The right-hand side of Figure 3 shows the destination of solar generation, with a pretty much equal three way split between direct home consumption, battery charging, and grid export.

Figure 3: Proportionate breakdowns of energy source and destination

The finding that 35% of solar energy is being exported to the grid was higher than I had expected, particularly due to a very conscious effort on our behalf to self-consume as much as possible (both through the hot water controller, as well as timing the dishwasher, washing machine etc.).

More importantly, this alludes to the single largest issue with the system’s performance – the disparity of solar generation between seasons and its impact on renewable self-sufficiency.

In short, we have too much solar in summer and not enough in winter. This is illustrated by Figure 4.

Figure 4: Source of household energy supply by month

This clearly shows the large discrepancy that exists between renewable self-sufficiency in Spring and Summer compared to the tail end of Autumn and through Winter (noting figures for Aug 19 and Aug 20 are part months).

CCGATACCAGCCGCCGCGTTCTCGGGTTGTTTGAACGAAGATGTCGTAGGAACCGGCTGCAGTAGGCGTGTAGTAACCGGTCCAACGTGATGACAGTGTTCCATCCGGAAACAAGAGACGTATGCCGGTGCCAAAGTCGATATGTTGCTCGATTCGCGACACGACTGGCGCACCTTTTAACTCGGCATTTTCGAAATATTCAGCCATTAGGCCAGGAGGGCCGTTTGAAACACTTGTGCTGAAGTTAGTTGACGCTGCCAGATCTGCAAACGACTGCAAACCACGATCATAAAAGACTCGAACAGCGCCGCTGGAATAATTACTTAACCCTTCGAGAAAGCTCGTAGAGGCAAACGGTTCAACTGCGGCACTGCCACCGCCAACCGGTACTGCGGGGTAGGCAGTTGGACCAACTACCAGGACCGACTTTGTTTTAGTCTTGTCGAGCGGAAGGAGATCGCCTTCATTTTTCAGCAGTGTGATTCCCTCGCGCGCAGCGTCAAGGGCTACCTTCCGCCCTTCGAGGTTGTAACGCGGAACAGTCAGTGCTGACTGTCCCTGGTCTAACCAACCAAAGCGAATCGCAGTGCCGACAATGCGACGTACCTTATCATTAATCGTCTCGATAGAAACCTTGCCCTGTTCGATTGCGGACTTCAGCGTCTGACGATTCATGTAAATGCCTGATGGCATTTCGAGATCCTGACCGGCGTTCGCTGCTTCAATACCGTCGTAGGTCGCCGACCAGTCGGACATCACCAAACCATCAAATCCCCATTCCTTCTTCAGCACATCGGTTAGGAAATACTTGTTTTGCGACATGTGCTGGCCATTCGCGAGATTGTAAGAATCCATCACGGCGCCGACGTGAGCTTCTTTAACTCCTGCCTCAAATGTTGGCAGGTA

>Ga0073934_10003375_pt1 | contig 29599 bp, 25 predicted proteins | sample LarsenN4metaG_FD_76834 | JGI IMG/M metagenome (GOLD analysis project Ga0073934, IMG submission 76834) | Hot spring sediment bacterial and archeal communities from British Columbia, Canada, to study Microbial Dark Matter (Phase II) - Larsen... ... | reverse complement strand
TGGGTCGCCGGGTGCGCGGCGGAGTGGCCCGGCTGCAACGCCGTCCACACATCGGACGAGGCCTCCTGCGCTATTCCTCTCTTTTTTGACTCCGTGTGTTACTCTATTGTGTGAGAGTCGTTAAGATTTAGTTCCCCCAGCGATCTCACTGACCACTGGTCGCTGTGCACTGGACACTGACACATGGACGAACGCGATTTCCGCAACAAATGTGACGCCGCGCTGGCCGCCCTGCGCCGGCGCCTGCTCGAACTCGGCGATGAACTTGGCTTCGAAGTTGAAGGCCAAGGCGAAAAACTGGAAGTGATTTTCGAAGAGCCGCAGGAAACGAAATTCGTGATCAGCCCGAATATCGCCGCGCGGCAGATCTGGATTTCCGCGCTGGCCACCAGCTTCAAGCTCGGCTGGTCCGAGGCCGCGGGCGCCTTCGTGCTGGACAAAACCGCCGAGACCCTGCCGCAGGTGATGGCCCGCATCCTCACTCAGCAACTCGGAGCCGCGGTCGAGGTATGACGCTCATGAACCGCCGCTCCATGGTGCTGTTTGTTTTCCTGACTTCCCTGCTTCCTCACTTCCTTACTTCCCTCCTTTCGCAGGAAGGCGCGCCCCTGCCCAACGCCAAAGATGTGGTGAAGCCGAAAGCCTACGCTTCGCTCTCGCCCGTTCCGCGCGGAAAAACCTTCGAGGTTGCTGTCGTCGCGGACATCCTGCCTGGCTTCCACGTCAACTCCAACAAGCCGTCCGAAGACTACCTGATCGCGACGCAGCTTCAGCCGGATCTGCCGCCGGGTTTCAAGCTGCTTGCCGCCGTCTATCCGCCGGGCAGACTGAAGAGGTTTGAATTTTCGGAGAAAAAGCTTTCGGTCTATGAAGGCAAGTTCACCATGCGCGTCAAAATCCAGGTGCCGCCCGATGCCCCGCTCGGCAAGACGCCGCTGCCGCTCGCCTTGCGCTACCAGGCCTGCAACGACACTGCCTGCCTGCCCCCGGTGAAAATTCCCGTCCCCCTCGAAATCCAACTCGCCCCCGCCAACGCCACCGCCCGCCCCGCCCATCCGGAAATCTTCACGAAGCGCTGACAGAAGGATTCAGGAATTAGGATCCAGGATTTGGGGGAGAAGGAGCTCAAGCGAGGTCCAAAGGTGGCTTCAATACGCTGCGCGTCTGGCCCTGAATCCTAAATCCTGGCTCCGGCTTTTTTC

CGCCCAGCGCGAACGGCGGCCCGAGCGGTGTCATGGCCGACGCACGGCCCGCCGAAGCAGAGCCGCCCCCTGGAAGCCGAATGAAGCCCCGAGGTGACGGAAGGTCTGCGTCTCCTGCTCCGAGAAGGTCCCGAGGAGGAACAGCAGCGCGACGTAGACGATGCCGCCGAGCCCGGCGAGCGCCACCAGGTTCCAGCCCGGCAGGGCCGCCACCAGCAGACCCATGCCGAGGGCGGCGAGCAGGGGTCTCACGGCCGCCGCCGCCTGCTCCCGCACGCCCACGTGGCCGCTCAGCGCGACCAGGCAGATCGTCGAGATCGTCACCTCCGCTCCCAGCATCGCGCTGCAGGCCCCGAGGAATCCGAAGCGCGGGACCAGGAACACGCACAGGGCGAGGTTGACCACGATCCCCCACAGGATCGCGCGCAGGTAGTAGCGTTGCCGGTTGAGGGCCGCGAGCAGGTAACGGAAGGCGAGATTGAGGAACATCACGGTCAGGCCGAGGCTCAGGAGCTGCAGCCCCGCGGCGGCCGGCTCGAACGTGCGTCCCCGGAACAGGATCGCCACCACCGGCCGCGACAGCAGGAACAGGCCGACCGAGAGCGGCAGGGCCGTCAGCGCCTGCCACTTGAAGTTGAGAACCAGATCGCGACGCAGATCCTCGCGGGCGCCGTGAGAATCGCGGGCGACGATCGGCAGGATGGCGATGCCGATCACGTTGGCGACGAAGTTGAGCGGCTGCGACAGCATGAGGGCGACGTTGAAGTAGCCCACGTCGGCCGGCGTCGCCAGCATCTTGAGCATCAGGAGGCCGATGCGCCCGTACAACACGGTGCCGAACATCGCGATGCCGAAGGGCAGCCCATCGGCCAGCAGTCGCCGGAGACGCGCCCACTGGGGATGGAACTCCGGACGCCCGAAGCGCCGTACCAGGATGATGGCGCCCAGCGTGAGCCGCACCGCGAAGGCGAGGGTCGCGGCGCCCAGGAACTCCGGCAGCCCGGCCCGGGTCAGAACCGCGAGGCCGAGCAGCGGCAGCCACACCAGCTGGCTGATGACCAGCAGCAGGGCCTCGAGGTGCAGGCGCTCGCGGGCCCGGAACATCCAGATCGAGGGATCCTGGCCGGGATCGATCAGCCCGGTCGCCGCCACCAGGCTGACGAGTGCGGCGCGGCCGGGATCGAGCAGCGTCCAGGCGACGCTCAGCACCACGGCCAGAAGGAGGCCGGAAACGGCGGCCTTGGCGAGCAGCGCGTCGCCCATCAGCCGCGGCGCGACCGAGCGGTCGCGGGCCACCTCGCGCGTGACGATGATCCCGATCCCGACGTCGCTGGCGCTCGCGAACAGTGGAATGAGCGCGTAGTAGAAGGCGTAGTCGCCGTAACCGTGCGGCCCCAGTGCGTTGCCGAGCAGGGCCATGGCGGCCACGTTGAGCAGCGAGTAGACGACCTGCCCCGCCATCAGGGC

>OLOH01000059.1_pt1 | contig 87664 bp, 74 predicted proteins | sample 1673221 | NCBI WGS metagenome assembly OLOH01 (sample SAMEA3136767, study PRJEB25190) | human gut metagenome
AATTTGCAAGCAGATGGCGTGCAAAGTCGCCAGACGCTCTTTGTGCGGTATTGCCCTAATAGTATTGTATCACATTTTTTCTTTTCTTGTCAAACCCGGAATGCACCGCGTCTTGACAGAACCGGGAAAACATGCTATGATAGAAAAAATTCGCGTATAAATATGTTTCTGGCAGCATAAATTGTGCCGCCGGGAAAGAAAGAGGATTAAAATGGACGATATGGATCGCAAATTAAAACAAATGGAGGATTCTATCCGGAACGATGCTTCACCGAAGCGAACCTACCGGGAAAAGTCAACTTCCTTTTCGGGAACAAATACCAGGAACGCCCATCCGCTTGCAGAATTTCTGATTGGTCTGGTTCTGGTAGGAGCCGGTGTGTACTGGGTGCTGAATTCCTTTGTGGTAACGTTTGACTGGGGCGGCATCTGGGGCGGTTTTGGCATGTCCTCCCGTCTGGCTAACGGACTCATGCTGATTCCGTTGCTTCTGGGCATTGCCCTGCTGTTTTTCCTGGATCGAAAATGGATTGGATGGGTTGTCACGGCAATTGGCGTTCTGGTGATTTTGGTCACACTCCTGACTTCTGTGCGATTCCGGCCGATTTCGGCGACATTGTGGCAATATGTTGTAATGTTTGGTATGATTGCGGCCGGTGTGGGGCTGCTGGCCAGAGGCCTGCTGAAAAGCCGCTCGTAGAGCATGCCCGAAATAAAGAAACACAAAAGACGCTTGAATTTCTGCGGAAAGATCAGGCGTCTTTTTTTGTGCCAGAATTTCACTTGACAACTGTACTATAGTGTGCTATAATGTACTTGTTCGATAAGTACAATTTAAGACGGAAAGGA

November and January were tied for the best result, with 99.3% self-sufficiency, whilst June had the worst outcome with only 74.9% self-sufficiency.

This is primarily explained by lower irradiance in the winter months, but more specifically the fact that our PV system is orientated towards the south-east for various reasons.

In short this equates to pretty poor winter performance, with maximum daily yields around only 14 kWh, even on cloudless days.

Observations about system sizing

With all of the above in mind the question can be asked – is our battery the right size?

That question can at least partially be answered by calculating its ‘utilisation factor’ – that is, on average over the year, what portion of the battery’s storage capacity was discharged each day?

The answer is 6.21 kWh – or 46% when comparing against nameplate capacity of 13.5 kWh.